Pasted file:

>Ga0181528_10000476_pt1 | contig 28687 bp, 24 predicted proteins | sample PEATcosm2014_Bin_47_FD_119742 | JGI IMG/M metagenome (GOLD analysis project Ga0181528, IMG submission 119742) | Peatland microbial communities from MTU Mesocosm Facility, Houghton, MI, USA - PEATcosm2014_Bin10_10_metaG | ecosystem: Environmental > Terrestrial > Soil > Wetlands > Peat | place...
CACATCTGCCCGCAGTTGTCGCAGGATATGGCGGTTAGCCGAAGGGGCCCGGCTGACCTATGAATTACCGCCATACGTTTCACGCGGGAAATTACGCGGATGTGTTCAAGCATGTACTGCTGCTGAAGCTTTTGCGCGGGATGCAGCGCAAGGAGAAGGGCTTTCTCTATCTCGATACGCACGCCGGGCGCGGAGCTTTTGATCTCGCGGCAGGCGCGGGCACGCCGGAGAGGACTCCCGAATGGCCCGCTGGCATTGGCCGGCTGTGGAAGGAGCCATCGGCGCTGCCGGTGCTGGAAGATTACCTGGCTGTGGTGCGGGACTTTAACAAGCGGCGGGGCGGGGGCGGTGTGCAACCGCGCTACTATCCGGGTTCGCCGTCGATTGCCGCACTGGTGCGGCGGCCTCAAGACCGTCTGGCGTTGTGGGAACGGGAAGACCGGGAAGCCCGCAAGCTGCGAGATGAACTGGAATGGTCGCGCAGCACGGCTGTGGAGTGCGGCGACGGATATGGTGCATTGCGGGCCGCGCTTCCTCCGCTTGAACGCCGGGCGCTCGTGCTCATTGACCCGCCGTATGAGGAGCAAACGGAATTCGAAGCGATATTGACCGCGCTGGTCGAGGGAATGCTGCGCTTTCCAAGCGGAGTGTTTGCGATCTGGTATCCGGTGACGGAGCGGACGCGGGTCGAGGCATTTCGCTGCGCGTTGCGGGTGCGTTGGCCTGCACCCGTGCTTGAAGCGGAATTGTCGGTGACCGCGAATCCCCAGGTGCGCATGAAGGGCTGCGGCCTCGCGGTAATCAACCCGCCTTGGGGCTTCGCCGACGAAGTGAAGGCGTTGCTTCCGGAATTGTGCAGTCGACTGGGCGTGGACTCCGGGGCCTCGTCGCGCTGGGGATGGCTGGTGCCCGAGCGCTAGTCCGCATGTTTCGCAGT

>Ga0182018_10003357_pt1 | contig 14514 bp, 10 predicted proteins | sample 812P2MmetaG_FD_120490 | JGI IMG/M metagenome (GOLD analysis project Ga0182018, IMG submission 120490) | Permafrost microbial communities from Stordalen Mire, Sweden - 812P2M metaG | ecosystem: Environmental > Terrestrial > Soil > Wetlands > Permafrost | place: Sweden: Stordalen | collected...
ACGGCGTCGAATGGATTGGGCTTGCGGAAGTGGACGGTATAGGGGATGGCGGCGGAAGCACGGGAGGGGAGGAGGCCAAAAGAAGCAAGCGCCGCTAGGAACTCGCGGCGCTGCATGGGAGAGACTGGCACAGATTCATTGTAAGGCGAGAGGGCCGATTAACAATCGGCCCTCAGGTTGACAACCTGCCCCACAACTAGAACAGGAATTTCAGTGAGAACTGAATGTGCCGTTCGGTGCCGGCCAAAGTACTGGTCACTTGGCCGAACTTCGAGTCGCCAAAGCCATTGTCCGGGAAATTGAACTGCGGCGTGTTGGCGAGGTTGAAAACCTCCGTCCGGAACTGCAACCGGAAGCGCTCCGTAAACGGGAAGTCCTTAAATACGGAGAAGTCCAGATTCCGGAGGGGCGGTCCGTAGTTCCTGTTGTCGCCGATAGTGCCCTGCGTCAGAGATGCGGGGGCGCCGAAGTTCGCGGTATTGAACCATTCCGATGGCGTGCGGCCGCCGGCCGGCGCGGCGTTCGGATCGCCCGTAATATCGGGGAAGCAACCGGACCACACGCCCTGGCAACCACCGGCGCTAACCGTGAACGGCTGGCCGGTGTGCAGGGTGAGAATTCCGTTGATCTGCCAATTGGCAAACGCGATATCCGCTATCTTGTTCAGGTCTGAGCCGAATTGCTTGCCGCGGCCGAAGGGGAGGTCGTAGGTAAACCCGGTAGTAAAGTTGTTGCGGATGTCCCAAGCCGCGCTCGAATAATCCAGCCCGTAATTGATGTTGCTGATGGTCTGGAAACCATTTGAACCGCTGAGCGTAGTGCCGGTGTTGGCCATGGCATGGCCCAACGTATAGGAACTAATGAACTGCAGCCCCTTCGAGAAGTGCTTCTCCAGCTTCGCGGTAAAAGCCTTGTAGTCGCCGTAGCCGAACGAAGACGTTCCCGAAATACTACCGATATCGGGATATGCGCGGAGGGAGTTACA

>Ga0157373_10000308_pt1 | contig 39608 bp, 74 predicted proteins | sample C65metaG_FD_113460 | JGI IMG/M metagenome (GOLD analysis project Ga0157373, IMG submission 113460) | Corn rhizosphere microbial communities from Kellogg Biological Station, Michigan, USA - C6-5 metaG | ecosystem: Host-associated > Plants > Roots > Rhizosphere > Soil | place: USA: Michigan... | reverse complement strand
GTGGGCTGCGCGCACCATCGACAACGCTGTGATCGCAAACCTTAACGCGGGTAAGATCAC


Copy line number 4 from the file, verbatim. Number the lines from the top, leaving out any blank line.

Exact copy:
ACGGCGTCGAATGGATTGGGCTTGCGGAAGTGGACGGTATAGGGGATGGCGGCGGAAGCACGGGAGGGGAGGAGGCCAAAAGAAGCAAGCGCCGCTAGGAACTCGCGGCGCTGCATGGGAGAGACTGGCACAGATTCATTGTAAGGCGAGAGGGCCGATTAACAATCGGCCCTCAGGTTGACAACCTGCCCCACAACTAGAACAGGAATTTCAGTGAGAACTGAATGTGCCGTTCGGTGCCGGCCAAAGTACTGGTCACTTGGCCGAACTTCGAGTCGCCAAAGCCATTGTCCGGGAAATTGAACTGCGGCGTGTTGGCGAGGTTGAAAACCTCCGTCCGGAACTGCAACCGGAAGCGCTCCGTAAACGGGAAGTCCTTAAATACGGAGAAGTCCAGATTCCGGAGGGGCGGTCCGTAGTTCCTGTTGTCGCCGATAGTGCCCTGCGTCAGAGATGCGGGGGCGCCGAAGTTCGCGGTATTGAACCATTCCGATGGCGTGCGGCCGCCGGCCGGCGCGGCGTTCGGATCGCCCGTAATATCGGGGAAGCAACCGGACCACACGCCCTGGCAACCACCGGCGCTAACCGTGAACGGCTGGCCGGTGTGCAGGGTGAGAATTCCGTTGATCTGCCAATTGGCAAACGCGATATCCGCTATCTTGTTCAGGTCTGAGCCGAATTGCTTGCCGCGGCCGAAGGGGAGGTCGTAGGTAAACCCGGTAGTAAAGTTGTTGCGGATGTCCCAAGCCGCGCTCGAATAATCCAGCCCGTAATTGATGTTGCTGATGGTCTGGAAACCATTTGAACCGCTGAGCGTAGTGCCGGTGTTGGCCATGGCATGGCCCAACGTATAGGAACTAATGAACTGCAGCCCCTTCGAGAAGTGCTTCTCCAGCTTCGCGGTAAAAGCCTTGTAGTCGCCGTAGCCGAACGAAGACGTTCCCGAAATACTACCGATATCGGGATATGCGCGGAGGGAGTTACA